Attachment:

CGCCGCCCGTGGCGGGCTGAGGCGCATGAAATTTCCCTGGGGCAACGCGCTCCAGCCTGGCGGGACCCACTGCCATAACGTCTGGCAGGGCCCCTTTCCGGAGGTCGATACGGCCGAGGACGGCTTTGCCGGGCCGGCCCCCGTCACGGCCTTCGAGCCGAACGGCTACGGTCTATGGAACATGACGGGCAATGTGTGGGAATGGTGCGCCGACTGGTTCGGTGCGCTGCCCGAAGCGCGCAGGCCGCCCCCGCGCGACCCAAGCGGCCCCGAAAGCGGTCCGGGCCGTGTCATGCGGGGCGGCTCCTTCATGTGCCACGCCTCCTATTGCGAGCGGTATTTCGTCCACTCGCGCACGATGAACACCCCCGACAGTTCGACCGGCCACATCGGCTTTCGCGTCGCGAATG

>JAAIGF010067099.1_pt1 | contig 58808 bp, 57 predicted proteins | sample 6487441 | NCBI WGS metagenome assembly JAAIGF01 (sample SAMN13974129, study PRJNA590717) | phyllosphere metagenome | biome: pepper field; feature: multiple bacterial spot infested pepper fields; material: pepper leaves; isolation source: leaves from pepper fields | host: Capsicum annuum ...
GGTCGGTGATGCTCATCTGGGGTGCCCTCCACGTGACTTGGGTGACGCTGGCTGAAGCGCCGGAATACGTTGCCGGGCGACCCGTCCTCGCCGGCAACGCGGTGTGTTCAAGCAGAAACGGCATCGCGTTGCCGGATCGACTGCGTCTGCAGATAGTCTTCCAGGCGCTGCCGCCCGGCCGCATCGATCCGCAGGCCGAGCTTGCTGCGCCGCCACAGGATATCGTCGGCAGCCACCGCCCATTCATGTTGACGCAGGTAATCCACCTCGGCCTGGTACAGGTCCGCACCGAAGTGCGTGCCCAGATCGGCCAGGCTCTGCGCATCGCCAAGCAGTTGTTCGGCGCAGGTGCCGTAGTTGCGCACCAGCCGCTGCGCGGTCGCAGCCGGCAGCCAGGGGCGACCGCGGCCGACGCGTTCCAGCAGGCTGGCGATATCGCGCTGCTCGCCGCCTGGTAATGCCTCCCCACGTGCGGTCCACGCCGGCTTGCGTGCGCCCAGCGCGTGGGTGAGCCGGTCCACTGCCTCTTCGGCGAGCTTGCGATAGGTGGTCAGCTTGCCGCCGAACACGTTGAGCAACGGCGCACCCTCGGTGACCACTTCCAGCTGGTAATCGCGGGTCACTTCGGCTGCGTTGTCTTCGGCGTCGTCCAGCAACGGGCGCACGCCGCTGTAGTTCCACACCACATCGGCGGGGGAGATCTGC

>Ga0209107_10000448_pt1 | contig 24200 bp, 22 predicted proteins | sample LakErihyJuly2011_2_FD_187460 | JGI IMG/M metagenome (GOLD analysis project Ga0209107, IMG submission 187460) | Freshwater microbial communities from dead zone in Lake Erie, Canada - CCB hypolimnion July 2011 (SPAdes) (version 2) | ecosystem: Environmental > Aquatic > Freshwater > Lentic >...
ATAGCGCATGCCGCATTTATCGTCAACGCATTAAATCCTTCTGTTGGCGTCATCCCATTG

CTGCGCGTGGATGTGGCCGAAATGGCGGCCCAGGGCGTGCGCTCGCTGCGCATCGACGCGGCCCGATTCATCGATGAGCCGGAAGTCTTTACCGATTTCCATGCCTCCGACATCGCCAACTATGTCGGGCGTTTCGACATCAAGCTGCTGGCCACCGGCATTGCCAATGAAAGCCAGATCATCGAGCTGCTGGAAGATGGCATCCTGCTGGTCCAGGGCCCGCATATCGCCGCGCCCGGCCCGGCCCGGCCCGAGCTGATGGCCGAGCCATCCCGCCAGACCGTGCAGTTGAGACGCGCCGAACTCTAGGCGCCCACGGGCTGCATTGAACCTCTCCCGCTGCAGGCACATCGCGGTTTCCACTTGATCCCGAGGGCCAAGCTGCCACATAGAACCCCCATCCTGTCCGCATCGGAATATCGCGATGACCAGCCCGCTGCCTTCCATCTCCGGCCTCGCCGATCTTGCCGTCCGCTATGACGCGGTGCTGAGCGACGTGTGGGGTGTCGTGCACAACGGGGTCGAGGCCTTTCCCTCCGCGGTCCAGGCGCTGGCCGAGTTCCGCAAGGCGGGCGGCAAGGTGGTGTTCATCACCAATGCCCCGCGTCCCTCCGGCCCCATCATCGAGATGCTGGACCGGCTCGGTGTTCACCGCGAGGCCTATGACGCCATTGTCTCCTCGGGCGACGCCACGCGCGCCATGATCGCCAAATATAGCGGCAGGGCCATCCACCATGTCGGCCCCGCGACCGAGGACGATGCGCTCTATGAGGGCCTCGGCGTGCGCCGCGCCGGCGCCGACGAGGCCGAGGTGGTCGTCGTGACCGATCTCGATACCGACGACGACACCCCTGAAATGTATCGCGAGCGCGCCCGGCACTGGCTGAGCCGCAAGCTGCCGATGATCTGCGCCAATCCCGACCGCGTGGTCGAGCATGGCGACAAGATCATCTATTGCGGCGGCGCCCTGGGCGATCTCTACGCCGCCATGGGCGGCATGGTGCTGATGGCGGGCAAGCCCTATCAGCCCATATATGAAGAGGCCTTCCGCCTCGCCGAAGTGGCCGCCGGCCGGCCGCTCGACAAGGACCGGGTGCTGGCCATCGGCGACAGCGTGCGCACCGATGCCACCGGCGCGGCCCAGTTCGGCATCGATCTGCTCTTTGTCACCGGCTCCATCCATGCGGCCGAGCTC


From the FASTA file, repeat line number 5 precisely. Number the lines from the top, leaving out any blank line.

ATAGCGCATGCCGCATTTATCGTCAACGCATTAAATCCTTCTGTTGGCGTCATCCCATTG